“Drugs. When I hear drugs, the first thing I think is side effects.”

“And rightly so. If you choose this option we will need to do some tests to specifically tune the drugs to your genetic code, and determine exactly what side effects to expect. At the moment all I can say is they run the gamut from almost nothing, up to requiring hospitalization to survive. That last is an extreme of course, but the ethics board requires I mention it.”

“All right. Something to think about. What’s the last option?”

Dr Abernathy leaned forward. “This is the one I’m recommending you give very serious attention to, although it’s the most complex, and yet the simplest. The high level view is that you get a shot, just the same as any other needle you’ve had. There might be periodic other shots. That’s the most invasive part, at least in one way of looking at it. After the shots, you would go home and resume your current life. You’d return every week or so for non invasive scanning and tests, similar to an x-ray or an MRI scan, and getting blood work done. Maybe a urine and feces sample monthly. Your activity levels would be carefully monitored, and you’d be gradually cleared for more activity. If you’re smart you’ll go through those same assessment for the risk factors and make the appropriate changes in your life. In probably no less than 4 months, and probably no more than a year, you would be totally cleared to resume whatever activities you like, at whatever exertion levels you like, with essentially the risk factors you had as a young man.”

“Duh. Why don’t you have that needle on your desk? Pick an arm, any arm.”

“Actually Ed, it’s a big needle, and goes into the big veins in your legs. Here’s the kicker. We do a full genetic scan of you. What we inject is essentially a living creature, tuned to eat anything that isn’t you. Think of it as a superman of white cells, or a molecular death star zapping anything that doesn’t belong. Now think for a few minutes about how that could go wrong. If you are interested in this, we will go into the risks in considerable detail.”

“So what happens if it all works as it should?”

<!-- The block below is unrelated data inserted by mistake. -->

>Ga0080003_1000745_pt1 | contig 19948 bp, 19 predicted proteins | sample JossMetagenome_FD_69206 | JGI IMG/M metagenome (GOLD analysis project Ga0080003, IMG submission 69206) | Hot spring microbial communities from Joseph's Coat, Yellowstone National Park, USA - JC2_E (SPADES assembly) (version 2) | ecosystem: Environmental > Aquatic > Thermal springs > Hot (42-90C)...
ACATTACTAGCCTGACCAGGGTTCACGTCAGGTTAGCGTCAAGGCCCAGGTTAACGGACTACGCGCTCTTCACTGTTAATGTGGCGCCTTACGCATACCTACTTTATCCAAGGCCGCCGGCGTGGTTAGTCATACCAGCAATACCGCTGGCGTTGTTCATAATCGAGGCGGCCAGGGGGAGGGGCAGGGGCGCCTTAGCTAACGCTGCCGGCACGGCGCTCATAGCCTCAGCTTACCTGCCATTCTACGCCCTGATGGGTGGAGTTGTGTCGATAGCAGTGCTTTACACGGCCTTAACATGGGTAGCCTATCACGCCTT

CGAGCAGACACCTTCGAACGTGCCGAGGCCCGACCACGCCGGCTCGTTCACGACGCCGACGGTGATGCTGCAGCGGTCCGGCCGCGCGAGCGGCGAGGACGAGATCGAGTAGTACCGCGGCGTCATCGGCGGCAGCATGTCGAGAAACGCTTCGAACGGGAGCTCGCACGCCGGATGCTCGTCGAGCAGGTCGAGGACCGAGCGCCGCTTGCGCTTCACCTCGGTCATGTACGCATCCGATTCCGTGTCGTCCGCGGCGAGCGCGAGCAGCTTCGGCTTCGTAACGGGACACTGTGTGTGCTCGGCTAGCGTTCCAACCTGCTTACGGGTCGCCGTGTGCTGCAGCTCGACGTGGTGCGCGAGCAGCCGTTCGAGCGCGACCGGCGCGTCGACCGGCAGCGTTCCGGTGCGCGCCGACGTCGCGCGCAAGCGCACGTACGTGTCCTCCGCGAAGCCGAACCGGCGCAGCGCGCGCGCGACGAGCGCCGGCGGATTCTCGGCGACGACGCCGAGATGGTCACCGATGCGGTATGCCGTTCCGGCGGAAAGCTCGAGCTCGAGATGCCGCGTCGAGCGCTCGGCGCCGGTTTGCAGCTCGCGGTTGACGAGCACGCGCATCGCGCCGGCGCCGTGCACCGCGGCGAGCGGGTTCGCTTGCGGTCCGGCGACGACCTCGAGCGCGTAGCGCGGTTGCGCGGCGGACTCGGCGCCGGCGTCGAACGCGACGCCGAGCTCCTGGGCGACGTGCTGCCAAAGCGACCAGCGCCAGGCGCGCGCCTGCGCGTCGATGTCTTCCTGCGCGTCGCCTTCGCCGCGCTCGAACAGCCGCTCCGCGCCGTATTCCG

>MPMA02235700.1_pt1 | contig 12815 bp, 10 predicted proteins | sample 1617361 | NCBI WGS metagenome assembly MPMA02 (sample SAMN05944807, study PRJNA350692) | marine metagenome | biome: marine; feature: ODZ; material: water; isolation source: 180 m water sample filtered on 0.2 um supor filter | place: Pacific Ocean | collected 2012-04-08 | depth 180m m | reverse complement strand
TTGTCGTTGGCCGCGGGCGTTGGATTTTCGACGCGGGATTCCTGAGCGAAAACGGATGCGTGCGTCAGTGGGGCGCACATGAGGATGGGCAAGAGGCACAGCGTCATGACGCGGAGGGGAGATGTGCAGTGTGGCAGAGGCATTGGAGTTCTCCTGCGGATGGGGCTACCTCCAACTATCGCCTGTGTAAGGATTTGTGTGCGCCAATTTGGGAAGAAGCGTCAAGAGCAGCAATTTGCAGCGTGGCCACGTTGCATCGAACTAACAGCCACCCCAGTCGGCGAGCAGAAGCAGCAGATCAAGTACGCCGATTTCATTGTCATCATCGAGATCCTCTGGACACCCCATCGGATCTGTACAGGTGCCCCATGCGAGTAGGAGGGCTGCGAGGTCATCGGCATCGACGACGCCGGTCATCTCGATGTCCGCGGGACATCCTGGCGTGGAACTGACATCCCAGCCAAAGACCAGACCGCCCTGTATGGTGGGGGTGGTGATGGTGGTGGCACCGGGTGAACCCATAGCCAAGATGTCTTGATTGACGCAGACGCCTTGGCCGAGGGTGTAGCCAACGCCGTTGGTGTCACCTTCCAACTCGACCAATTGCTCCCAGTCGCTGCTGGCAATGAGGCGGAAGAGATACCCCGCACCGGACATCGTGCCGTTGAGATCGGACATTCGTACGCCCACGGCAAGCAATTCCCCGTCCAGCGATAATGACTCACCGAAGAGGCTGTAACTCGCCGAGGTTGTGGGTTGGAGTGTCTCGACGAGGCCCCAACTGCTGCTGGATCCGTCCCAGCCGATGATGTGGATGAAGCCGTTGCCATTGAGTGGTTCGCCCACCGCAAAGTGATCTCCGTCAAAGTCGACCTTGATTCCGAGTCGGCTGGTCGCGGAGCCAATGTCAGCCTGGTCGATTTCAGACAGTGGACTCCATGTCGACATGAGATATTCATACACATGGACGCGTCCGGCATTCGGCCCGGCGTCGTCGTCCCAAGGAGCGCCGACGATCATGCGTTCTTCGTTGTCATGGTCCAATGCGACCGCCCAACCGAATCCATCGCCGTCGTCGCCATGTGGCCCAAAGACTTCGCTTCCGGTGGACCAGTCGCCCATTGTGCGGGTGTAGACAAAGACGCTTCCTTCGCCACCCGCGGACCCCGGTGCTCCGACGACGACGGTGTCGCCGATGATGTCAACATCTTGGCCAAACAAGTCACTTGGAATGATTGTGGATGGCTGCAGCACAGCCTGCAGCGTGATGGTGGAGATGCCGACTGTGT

“It eats all the guck, and continues to eat any that comes. It essentially eats almost anything that isn’t you. Whatever you were eating that contributed to the problem, you could keep eating. Like any other living thing it will reproduce to match the food supply, and die off as the food supply decreases. You are unlikely to be able to not produce any of it at all. You are left with a heart with slight structural defects that need not impact even a very active life. Maybe if you wanted compete as a pro, or an Olympian.”

“Ooh, I’m liking the sound of that. Big picture, what about the downsides?”

“I will be blunt here, Ed. You could die. Perhaps quite painfully. I don’t think that will happen. I wouldn’t even offer you the option if I thought it was even remotely possible, but this is still new technology. It was only recently released for clinical trials, and it is being watched very, very carefully. If you want to move forward with this, it will take several months to go through the various preparatory procedures. Basically two completely separate teams have to do completely independent assessments of you, in addition to what we’ve already done. Thorough, with a capital T doesn’t even begin to describe it. In between periodic assessment appointments, well, you wait. More of the last few days. No work. No workouts. Even a last minute change in your condition could derail the whole thing.”

“Holy crap.” He looked at Betsy. “My first thought is to go with door number 4, but this is something we have to talk about. All of us.”

“No shit, honey.” Betsy turned to Abernathy. Lots of paperwork, you said.”

4 comments:

  1. So glad you posted a snippet, Keith - WOW! A good medical thriller - with a very 'sci fi' feel to it. It reads very well, no worries about it being a first draft. I look forward to more tidbits from this!!

    And half way through? Holy crap, man!! Well done - keep up the great work and have a great long weekend :)

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    1. Thanks! I'm really pleased at how its going so far. Let's see what else has shown up the next time I don't have much for my blog.

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  2. Ohh, I like it. Kept me interested the whole time. He, of course has to go for the living creature injection, right? Because I want to know what happens with that.

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    Replies
    1. Thank you! He DOES get the injections. But that's the least of it. Barely the beginning. Turns out there's a related treatment where you never have to floss or brush your teeth again. I'm learning the most amazing things from my characters.